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When a Serious Illness Becomes a Disability 

When a Serious Illness Becomes a Disability

Did you know that at least 12 million U.S. adults live with a serious illness? These problems already carry a high mortality risk but can even become chronic. An example is acute coronary syndrome, which can lead to long-term heart damage.

Like severe illnesses, chronic conditions also have high mortality rates. And even if they don’t cause death right away, they can result in long-term disability.

The good news is that there are many ways people can cope with disabling health conditions.

Keep reading, and we’ll tell you all about them below.

Seek Professional Medical Help

Problems such as stroke and heart disease can be immediately life-threatening. Others, like diabetes, can give rise to the need for intensive care if left uncontrolled.

Thus, the first step to coping with a severe or chronic illness is to get medical help. And if your doctor prescribes medications, please adhere to them. Otherwise, your condition will likely worsen, raising your risks for even more disabilities.

Apply for Government Assistance

People living with a disability can sometimes have limited income opportunities. To make matters worse, they have higher medical expenses. It also doesn’t help that the U.S. has one of the highest healthcare costs worldwide, averaging $12,500 per person.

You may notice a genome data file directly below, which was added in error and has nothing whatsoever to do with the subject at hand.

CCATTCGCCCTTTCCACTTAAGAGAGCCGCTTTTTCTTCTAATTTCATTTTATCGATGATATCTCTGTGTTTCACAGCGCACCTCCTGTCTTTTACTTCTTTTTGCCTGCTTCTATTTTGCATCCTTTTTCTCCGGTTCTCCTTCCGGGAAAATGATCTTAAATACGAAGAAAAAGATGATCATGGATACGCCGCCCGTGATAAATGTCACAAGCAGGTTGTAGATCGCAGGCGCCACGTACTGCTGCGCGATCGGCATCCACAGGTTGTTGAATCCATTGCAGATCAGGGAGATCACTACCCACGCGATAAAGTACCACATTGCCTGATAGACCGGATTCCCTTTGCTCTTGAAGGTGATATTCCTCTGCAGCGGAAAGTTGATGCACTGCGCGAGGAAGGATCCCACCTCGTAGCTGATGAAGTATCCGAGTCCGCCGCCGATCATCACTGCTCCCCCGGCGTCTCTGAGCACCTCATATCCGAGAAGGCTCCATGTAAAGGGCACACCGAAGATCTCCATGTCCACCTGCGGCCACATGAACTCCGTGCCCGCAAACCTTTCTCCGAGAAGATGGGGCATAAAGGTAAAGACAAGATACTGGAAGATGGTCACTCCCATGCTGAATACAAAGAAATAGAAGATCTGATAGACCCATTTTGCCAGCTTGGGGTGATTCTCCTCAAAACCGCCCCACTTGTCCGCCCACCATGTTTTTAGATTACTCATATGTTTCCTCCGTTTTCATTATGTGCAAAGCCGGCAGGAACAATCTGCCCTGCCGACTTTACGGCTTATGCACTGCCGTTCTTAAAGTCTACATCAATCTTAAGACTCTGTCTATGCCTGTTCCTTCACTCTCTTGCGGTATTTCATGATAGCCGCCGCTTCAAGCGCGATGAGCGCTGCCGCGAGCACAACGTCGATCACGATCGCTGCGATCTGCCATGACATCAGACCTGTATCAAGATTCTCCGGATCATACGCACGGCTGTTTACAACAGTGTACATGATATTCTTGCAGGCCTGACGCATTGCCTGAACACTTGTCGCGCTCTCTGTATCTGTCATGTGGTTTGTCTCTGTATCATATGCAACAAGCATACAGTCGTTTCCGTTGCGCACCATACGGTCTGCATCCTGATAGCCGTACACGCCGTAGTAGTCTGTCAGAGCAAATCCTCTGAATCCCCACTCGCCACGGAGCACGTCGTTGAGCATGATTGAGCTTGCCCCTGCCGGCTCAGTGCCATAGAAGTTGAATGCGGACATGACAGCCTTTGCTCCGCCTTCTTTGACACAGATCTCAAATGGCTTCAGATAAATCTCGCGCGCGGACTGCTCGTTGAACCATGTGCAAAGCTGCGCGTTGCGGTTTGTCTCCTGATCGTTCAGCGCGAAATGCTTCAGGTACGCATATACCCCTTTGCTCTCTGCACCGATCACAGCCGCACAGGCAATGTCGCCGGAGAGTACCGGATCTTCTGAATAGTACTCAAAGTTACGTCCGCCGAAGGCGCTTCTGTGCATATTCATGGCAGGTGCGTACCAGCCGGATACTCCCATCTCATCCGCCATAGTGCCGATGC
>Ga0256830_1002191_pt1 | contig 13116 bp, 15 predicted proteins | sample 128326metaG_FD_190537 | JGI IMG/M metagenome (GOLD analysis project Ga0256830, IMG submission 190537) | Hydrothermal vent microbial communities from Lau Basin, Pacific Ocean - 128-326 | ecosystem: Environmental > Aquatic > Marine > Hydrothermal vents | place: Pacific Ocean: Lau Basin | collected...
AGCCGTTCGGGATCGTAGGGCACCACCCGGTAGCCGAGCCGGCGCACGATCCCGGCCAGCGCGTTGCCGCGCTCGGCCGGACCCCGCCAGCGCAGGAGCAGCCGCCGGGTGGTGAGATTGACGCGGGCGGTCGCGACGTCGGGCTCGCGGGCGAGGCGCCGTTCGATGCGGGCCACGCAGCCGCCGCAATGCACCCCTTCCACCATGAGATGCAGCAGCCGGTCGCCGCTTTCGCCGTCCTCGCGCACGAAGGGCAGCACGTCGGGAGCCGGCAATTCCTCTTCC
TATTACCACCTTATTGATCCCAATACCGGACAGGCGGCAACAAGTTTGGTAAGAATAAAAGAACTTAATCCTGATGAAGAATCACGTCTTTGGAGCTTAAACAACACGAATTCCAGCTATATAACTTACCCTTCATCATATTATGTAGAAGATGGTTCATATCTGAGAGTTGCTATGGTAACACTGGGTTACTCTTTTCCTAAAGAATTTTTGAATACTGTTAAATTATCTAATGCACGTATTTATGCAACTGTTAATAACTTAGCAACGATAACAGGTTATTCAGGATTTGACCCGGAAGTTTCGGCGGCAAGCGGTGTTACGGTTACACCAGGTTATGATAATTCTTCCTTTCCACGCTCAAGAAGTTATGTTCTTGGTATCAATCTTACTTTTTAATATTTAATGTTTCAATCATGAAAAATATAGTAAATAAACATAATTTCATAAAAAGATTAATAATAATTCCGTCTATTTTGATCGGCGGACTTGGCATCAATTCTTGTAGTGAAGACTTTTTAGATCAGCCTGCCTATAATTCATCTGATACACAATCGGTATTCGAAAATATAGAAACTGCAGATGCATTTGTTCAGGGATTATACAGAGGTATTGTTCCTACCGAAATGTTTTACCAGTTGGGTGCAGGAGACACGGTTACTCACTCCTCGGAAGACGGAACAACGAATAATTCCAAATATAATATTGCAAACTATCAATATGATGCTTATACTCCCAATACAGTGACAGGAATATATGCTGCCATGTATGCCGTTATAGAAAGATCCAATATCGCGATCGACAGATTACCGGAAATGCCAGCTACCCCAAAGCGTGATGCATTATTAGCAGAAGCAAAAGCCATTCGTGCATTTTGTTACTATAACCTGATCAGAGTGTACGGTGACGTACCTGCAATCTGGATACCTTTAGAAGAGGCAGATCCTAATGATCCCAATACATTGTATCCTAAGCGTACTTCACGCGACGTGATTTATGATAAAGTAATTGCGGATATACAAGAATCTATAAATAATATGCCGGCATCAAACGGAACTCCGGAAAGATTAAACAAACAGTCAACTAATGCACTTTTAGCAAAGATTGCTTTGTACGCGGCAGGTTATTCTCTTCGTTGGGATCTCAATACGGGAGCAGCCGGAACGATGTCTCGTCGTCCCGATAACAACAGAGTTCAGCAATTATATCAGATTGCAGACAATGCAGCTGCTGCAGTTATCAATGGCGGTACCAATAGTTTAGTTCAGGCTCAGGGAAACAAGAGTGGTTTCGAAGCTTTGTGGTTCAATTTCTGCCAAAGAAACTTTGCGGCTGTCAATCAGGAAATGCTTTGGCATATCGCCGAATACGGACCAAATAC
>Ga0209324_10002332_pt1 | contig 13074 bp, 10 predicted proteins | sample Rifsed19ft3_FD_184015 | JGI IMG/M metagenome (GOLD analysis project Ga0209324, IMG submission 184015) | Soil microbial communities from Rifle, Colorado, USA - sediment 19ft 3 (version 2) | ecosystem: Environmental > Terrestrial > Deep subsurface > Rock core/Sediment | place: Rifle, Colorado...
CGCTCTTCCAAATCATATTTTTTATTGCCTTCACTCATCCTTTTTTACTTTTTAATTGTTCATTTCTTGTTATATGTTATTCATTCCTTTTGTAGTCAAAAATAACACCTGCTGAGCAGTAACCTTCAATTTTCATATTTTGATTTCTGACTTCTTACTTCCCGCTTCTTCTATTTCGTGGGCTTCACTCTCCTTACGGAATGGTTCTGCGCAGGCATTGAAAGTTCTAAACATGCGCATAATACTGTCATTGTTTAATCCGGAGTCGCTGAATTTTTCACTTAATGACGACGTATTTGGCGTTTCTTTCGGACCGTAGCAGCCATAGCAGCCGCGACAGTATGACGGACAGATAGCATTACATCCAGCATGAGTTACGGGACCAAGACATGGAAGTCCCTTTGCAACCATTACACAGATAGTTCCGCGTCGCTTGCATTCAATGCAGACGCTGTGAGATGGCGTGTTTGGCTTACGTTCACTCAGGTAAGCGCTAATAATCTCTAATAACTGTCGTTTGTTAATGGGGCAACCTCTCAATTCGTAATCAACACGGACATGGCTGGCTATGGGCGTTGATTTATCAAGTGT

Fortunately, government assistance, mainly through Social Security, is available. You have two options: Social Security Disability Insurance or Supplemental Security Income. According to the folks at Benefits Claim, you may even be eligible to receive both.

You might also be able to get healthcare assistance from Medicare or Medicaid. Either can help you pay for medical bills caused by a disability due to your serious illness.

Don’t forget that your state may offer assistance for people with disabilities. A perfect example is the Supplemental Nutrition Assistance Program (SNAP). All U.S. states run this program enabling participants to afford healthy foods.

Never Dismiss Your Mental Health

People with disabilities may find themselves under a lot of constant stress. After all, they worry about their health, work, income, family, and relationships. Such a psychological burden can put them at risk of developing a mental illness.

It’s understandable to feel stressed, but please don’t let it go unchecked. Learning to manage stress, such as being with positive people who support you, can help. It’s also wise to consider seeking the assistance of a mental health provider.

Most importantly, know that you’re not alone; you can talk to someone if you feel overwhelmed. For example, you can rely on SAMHSA’s National Helpline, which you can reach at 1-800-662-4357. The hotline is free to call and operates 24/7/365.

Get Help for a Serious Illness ASAP

Remember: A serious illness can be life-threatening or result in long-term disability. That’s enough reason never to underestimate severe health conditions. Instead, it’s in your best interest to seek medical assistance as soon as possible.

If you already have a disability, though, it’s best to seek help from the government. But, most importantly, don’t hesitate to call SAMHSA’s Helpline if you need to talk to someone.

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